The Raven episode has the most madcap comedy of the three, with an over-the-top scheme in the third act rivaling the lunacy seen in only the goofiest of sitcoms. If I were a kind person, I’d call Raven’s comedic sensibilities “outrageous” and “over-the-top.” If I were a heartless bastard, I’d call those same comedic sensibilities “obnoxious” and “annoying.” You have to appreciate her for jumping into this role with such enthusiasm and wild abandon, and yet you also have to wonder if she’s familiar at all with the concept of subtlety.
Zack and Cody meanwhile, suffer an almost opposite problem. These two moppets are obviously cute kids—and much shorter than the cover art leads you to believe; Hannah’s really twice as tall as they are—but it pains me to admit their acting is pretty flat. No doubt they’re great kids, but they need some better direction other than “just read the cue card and then smile at the camera, boys.” It looks to me like the real breakout star of this series is Ashley Tisdale, who, out of everyone on this disc, seems to truly understand the difference between genuine comedic timing and just mugging for the camera. That being said, it’s not all bad. When an episode features a homemade babysitting robot running amok and trashing a hotel ballroom, suddenly I have a soft spot in my heart for it.
I’m going to go out on a limb and assume the series Hannah Montana exists for reasons other than just to sell records. This one’s obviously a little bit less about the laughs, and a little more about the family togetherness and important moral lessons and hugging and tearjerkiness and so on. Sure, there are some comedy bits, such as Hannah’s tough female bodyguard taking over as a nanny for her and her brother, but mostly it’s more of a sweet-natured show, emphasizing the closeness between Hannah and her dad—only natural, because Miley Cyrus and Billy Ray Cyrus really are father and daughter.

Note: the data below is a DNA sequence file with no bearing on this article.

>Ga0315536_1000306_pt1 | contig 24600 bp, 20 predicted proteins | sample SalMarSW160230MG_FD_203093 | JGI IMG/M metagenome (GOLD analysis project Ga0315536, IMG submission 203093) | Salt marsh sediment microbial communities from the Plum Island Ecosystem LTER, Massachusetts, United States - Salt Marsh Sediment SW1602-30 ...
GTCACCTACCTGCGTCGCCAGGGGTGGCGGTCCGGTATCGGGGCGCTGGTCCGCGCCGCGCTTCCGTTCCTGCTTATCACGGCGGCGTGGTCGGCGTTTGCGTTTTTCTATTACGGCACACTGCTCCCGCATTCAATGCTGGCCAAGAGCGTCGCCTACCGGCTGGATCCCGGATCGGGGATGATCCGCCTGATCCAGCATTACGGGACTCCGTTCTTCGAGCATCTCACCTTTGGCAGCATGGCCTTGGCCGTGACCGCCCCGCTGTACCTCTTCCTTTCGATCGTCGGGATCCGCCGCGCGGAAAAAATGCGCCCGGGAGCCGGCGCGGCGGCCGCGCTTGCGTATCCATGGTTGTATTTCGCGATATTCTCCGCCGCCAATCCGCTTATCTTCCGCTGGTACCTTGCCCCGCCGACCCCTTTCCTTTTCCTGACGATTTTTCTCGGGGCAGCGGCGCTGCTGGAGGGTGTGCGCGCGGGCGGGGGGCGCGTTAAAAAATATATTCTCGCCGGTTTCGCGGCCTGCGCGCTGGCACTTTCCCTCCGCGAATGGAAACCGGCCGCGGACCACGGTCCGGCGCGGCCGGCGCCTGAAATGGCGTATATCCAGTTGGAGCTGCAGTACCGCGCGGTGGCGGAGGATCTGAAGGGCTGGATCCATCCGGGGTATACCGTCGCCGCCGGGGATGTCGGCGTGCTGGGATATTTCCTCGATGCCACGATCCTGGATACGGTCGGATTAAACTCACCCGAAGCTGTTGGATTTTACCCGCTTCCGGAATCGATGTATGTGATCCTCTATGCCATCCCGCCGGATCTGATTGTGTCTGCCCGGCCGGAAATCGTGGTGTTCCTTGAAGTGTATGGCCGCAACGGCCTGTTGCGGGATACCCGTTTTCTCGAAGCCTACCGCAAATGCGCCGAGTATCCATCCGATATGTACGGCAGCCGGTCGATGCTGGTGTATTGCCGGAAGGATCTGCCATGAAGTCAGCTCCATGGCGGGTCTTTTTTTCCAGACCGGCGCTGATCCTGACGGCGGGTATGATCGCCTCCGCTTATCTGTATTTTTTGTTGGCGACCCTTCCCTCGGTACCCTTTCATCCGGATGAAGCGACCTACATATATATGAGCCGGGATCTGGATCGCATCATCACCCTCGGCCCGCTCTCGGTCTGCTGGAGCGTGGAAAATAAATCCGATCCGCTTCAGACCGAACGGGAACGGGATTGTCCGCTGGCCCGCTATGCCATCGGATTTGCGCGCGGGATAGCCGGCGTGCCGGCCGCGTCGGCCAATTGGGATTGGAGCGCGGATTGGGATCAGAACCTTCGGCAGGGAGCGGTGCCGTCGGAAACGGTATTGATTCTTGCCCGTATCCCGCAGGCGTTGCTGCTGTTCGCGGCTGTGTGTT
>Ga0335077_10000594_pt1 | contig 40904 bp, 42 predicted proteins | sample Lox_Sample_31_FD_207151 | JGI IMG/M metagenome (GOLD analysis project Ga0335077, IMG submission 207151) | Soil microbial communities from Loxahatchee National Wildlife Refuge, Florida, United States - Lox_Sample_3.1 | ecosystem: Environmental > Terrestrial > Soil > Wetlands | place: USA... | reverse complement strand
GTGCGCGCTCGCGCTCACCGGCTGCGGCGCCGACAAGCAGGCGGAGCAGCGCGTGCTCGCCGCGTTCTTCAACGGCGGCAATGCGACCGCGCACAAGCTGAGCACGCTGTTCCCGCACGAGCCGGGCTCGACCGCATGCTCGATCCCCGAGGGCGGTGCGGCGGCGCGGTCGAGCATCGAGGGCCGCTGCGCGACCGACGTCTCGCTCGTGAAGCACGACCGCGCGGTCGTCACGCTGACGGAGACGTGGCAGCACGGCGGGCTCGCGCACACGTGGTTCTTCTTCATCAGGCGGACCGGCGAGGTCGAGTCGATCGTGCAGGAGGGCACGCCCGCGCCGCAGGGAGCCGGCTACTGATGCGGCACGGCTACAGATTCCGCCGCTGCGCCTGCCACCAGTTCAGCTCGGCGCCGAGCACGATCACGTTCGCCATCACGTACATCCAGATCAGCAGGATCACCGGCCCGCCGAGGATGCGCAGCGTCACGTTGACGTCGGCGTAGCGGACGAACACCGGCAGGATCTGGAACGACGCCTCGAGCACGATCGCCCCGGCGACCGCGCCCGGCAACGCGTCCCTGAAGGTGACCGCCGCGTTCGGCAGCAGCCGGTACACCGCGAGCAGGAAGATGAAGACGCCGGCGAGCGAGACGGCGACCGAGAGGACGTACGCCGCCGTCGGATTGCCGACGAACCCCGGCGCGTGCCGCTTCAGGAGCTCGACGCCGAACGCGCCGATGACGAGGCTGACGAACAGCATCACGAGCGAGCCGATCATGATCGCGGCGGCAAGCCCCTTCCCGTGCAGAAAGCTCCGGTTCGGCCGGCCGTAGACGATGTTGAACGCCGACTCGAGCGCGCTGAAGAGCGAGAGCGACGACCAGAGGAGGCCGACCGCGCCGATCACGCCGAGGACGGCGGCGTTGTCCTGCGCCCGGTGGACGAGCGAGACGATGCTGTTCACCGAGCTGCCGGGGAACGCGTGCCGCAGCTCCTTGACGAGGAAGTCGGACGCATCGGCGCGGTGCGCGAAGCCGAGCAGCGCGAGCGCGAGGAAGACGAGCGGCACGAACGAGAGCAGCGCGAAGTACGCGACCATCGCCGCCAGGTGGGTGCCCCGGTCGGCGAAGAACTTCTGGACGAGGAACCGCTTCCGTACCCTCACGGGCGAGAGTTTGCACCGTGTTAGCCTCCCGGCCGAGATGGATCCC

After watching all three of these episodes, it hit me: the spirit of Saved by the Bell lives on. The stale, obvious jokes. The intrusive, disruptive laugh track. The low-rent sets and lack of extras in the background. The ham-fisted moralizing. The paint-by-numbers characterization. Heck, even the big hair and nightmarish fashions. It’s all here. Everything we associate with Saved by the Bell has been resurrected in these three shows. Even Zack has been reincarnated—by name no less—as a big-haired hotel-dwelling troublemaker. The ethereal lifeblood of Bayside High still exists…only now it’s on the Disney Channel.
Video quality here is probably as good as it’ll ever get, considering the small budget of these shows. Colors are bright and vivid. The audio is unbelievably loud, even when played at a normal “watch the news” volume. So if you or, more likely, your kids enjoy the music here, then go ahead and crank it up.
For extras, there’s a Hannah Montana music video, in which Miley Cyrus gets to dance around and act cute, and a That’s So Raven trivia game you play with your remote control (I earned the title “Slammin’ Psychic” on my first try). The disc also features a never-before-seen episode of Zack and Cody. So, was this made just for this DVD, or did the producers consider it not good enough to air or something? Who knows? Either way, it’s like the one described above, silly and inoffensive, and Ashley Tisdale continues to prove she’s too good for this material. Some trailers for upcoming Disney releases finish off the package.
I’ll admit it: I didn’t laugh very much while watching this one, despite the constant flow of punch lines and pratfalls on the screen. But, I’m willing to forgive since I’m hardly the target audience here. I’m guessing 9-year-old girls will probably get a kick out of this.